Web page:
News that the Buffalo Niagara YMCA may construct a larger location in North Buffalo caught at least one party by surprise:
The Town of Tonawanda, which could lose its Ken-Ton Family YMCA branch if the nonprofit moves forward with a consolidation plan shared with members this month.
While the Buffalo Niagara YMCA is weighing closing its Ken-Ton and Delaware Family branches to make way for one state-of-the-art facility in North Buffalo, the town had a reorganization plan of its own.
Tonawanda officials are considering moving the town's Water and Sewer Maintenance Department from its longtime home on Belmont Avenue just south of the Ken-Ton Y.
If this happens, Tonawanda leaders had hoped the YMCA would take over the town's property and expand there.
Town Supervisor Joseph Emminger met with John Ehrbar, the Buffalo Niagara YMCA's president and CEO, on Thursday to hear more about the organization's plans and to sell him on staying in the town. Ehrbar emphasized the agency hasn't made any decision yet, nor has the town.
"Tell 'em we'll give it to them cheap," Tonawanda Councilman Daniel J. Crangle said of the town's Belmont Avenue property.
But the dueling proposals leave the fate of a prime section of the Town of Tonawanda up in the air and, perhaps, available for future redevelopment.
The two properties combined are just under 12 acres. They create a long triangle wedged between Belmont Avenue and the town's Rails to Trails bike path, bounded by Colvin Boulevard at its northern end and Sheridan Drive just to the south.
The Ken-Ton Family YMCA opened at 535 Belmont Ave. in 1955.
Playgrounds, a basketball court, a pavilion and a walking and running track are just to the north of the YMCA building and parking is just to the south, on a total of about 4 acres.
The building itself, however, shows its age, much like the older Delaware Family branch 3 miles to the south that opened in 1927.
That's why Buffalo Niagara YMCA officials are considering replacing the two locations with one, larger location with modern amenities similar to the spacious Lockport Family YMCA that opened in October 2018.
The organization informed members of both branches earlier this month, but the news caught Town of Tonawanda officials off guard.
Crangle, who has served as the Tonawanda Town Board point person on recreational projects for years, learned about the plan from a Buffalo News reporter.
Crangle said town officials have recently weighed the idea of moving the water and sewer maintenance division from 525 Belmont to its Highway Department site on Woodward Avenue.
Emminger said it could make financial sense to consolidate those operations at one location. "We're trying to reduce our footprint in the town," he said. "We're trying to save money."
It's not clear how long the water and sewer division has been at the 7-acre property on Belmont, where piles of dirt and rock loom behind and to the side of the main building.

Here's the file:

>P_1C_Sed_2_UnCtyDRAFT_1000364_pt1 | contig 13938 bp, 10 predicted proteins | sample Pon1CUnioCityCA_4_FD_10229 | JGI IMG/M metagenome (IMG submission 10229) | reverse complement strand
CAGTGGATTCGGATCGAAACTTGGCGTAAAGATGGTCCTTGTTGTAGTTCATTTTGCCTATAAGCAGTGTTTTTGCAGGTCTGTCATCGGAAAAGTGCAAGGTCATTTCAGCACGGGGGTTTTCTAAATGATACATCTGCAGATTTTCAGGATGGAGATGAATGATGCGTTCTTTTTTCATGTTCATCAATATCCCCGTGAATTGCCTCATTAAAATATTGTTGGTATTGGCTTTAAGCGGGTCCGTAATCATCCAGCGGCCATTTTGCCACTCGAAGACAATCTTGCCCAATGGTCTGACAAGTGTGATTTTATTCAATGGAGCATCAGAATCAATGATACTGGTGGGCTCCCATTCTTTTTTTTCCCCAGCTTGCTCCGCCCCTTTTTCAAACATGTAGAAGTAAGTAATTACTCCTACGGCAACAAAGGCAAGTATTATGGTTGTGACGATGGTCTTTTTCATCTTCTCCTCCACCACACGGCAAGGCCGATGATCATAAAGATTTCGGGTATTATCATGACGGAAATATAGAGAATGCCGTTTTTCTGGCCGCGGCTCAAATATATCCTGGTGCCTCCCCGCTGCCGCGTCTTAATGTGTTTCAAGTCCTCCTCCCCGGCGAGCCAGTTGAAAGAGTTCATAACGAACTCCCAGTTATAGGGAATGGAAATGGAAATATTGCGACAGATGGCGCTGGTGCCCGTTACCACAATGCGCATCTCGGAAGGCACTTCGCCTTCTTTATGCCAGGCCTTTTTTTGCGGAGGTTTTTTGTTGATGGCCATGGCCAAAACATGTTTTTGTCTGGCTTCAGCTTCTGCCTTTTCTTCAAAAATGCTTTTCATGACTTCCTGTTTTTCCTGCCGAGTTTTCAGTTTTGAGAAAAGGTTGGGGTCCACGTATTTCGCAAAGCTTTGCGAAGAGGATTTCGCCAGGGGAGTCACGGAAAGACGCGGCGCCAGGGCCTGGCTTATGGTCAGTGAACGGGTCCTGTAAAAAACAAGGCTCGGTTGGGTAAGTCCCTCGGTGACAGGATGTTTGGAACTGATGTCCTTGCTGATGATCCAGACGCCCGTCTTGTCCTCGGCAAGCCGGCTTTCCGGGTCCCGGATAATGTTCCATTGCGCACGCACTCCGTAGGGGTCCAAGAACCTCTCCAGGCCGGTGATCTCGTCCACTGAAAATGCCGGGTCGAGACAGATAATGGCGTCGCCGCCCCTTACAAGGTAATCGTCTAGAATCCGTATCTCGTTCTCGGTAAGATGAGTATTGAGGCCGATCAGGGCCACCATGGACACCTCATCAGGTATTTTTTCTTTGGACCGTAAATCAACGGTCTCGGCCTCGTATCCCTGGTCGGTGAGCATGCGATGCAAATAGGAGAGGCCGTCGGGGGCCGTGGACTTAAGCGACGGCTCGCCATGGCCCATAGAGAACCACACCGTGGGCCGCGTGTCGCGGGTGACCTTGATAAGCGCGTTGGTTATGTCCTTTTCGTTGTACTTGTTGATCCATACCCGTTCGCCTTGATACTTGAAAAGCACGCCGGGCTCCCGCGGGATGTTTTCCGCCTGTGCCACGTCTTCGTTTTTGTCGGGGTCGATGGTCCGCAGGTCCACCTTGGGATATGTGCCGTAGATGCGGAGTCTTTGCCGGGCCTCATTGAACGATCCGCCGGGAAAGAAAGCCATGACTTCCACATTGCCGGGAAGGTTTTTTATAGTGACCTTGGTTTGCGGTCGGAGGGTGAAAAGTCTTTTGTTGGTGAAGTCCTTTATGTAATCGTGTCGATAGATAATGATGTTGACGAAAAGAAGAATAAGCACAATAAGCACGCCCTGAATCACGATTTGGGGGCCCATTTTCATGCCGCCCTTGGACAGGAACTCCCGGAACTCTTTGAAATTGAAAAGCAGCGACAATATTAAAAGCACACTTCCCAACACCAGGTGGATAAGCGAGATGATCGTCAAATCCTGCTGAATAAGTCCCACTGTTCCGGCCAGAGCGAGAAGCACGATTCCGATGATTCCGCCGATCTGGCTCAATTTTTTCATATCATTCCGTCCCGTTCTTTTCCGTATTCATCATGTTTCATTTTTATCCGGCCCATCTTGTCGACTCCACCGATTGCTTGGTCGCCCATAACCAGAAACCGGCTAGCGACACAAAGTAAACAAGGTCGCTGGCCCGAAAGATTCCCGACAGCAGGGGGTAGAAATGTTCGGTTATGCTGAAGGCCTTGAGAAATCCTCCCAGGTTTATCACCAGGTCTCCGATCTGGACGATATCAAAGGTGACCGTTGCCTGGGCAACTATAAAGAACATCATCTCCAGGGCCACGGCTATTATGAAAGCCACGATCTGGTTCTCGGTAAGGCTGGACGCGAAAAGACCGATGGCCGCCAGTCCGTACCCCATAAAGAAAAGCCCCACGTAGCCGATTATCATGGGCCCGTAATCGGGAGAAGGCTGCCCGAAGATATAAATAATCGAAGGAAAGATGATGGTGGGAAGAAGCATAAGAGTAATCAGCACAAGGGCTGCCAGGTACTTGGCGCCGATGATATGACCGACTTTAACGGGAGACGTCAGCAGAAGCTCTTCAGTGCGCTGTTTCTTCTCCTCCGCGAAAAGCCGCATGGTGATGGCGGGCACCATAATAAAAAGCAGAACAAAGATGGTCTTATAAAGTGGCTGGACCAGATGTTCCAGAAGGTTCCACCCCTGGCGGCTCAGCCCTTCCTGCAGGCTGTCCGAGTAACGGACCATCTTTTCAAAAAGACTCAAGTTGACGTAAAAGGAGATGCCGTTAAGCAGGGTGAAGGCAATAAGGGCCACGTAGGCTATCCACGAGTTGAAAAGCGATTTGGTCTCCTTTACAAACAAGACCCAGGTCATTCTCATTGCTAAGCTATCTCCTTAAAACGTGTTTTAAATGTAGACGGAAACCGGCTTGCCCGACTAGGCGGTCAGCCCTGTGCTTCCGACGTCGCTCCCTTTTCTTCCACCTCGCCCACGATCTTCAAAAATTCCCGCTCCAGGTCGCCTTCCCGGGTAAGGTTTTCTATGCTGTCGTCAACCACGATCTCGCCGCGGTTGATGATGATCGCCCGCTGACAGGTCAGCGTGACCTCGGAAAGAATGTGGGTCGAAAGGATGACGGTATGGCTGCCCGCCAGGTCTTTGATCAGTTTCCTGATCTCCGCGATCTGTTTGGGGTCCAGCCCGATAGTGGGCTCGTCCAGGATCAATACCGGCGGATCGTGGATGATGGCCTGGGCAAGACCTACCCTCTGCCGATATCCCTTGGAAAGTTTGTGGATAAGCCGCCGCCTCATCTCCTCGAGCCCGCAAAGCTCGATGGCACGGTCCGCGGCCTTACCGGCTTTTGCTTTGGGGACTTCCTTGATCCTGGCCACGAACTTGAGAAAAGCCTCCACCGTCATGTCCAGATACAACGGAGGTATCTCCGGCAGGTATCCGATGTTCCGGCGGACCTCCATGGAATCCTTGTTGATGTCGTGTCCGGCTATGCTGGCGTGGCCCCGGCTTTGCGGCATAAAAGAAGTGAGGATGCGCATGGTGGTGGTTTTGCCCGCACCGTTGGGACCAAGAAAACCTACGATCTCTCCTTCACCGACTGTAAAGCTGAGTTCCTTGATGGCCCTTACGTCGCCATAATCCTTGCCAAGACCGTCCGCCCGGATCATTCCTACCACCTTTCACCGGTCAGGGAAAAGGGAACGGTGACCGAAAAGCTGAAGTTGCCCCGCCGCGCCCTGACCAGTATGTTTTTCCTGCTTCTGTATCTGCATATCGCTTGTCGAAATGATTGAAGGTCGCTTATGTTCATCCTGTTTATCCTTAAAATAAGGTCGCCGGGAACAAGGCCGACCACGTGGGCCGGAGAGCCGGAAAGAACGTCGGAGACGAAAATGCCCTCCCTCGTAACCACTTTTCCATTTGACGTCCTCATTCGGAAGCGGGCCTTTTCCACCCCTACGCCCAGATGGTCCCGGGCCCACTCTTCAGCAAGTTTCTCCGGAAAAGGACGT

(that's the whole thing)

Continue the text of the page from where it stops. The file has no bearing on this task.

Emminger said the YMCA about eight years ago asked the town if it was willing to give up some of its land for additional YMCA parking. The town turned down the agency back then, Emminger said.
Now, however, Tonawanda might be willing to turn over the entire property. But it might be too late.
YMCA officials, in their letter to members and in interviews, made it clear any replacement branch would be built in North Buffalo, not Kenmore or Tonawanda. Ehrbar said the agency wants to invest in the city, and it doesn't make sense to build two new branches so close together.
Some Tonawanda residents have taken to social media to raise concerns about losing the Ken-Ton branch and about having to travel farther away to use a new location.
Ehrbar and Emminger plan to talk more.
"We are still in the data-gathering phase regarding our plans for North Buffalo," the YMCA said in an email Thursday. "The information John received today provides us with additional data to consider. However, the market study we are conducting will be the primary driver of our decision. If we do move to one new YMCA branch in North Buffalo, we will develop plans to continue and grow our programs offered in Ken-Ton."
Emminger said he did talk about what the town envisions for its Belmont Avenue property and how the YMCA could fit into that picture.
Whatever the YMCA decides to do also would affect the town's Aquatic and Fitness Center, which faces increased competition from gyms and workout centers and runs an annual deficit, town officials said. ("They're like pizza places," Crangle said of the gyms' ubiquity.)
Emminger said he looks forward to continuing the conversation about how the town and agency can work together.
"I think some of the things we threw at him will be a game changer," the supervisor said.
Is there any chance the YMCA and the town both end up leaving Belmont Avenue, freeing up the combined 11 or so acres for another use? It's a prime location just south of Kenney Field and an interchange with the I-290, and just north of Sheridan Drive.
"That scenario, in my opinion, won't happen," Emminger said.